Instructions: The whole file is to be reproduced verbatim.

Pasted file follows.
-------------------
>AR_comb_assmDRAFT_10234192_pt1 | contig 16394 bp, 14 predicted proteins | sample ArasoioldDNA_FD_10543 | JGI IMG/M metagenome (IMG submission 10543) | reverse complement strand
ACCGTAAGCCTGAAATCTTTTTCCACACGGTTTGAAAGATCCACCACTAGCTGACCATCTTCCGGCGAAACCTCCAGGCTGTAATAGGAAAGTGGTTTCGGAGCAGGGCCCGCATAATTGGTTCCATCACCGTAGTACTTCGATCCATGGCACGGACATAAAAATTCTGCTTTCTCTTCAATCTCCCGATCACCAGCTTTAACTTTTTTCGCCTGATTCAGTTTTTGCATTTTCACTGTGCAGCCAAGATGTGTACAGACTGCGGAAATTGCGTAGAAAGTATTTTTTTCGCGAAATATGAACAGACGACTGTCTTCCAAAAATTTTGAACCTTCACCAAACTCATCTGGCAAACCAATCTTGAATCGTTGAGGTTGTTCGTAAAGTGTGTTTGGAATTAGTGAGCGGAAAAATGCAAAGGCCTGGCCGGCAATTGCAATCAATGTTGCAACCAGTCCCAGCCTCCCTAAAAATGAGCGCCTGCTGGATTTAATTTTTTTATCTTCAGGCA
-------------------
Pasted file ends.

>AR_comb_assmDRAFT_10234192_pt1 | contig 16394 bp, 14 predicted proteins | sample ArasoioldDNA_FD_10543 | JGI IMG/M metagenome (IMG submission 10543) | reverse complement strand
ACCGTAAGCCTGAAATCTTTTTCCACACGGTTTGAAAGATCCACCACTAGCTGACCATCTTCCGGCGAAACCTCCAGGCTGTAATAGGAAAGTGGTTTCGGAGCAGGGCCCGCATAATTGGTTCCATCACCGTAGTACTTCGATCCATGGCACGGACATAAAAATTCTGCTTTCTCTTCAATCTCCCGATCACCAGCTTTAACTTTTTTCGCCTGATTCAGTTTTTGCATTTTCACTGTGCAGCCAAGATGTGTACAGACTGCGGAAATTGCGTAGAAAGTATTTTTTTCGCGAAATATGAACAGACGACTGTCTTCCAAAAATTTTGAACCTTCACCAAACTCATCTGGCAAACCAATCTTGAATCGTTGAGGTTGTTCGTAAAGTGTGTTTGGAATTAGTGAGCGGAAAAATGCAAAGGCCTGGCCGGCAATTGCAATCAATGTTGCAACCAGTCCCAGCCTCCCTAAAAATGAGCGCCTGCTGGATTTAATTTTTTTATCTTCAGGCA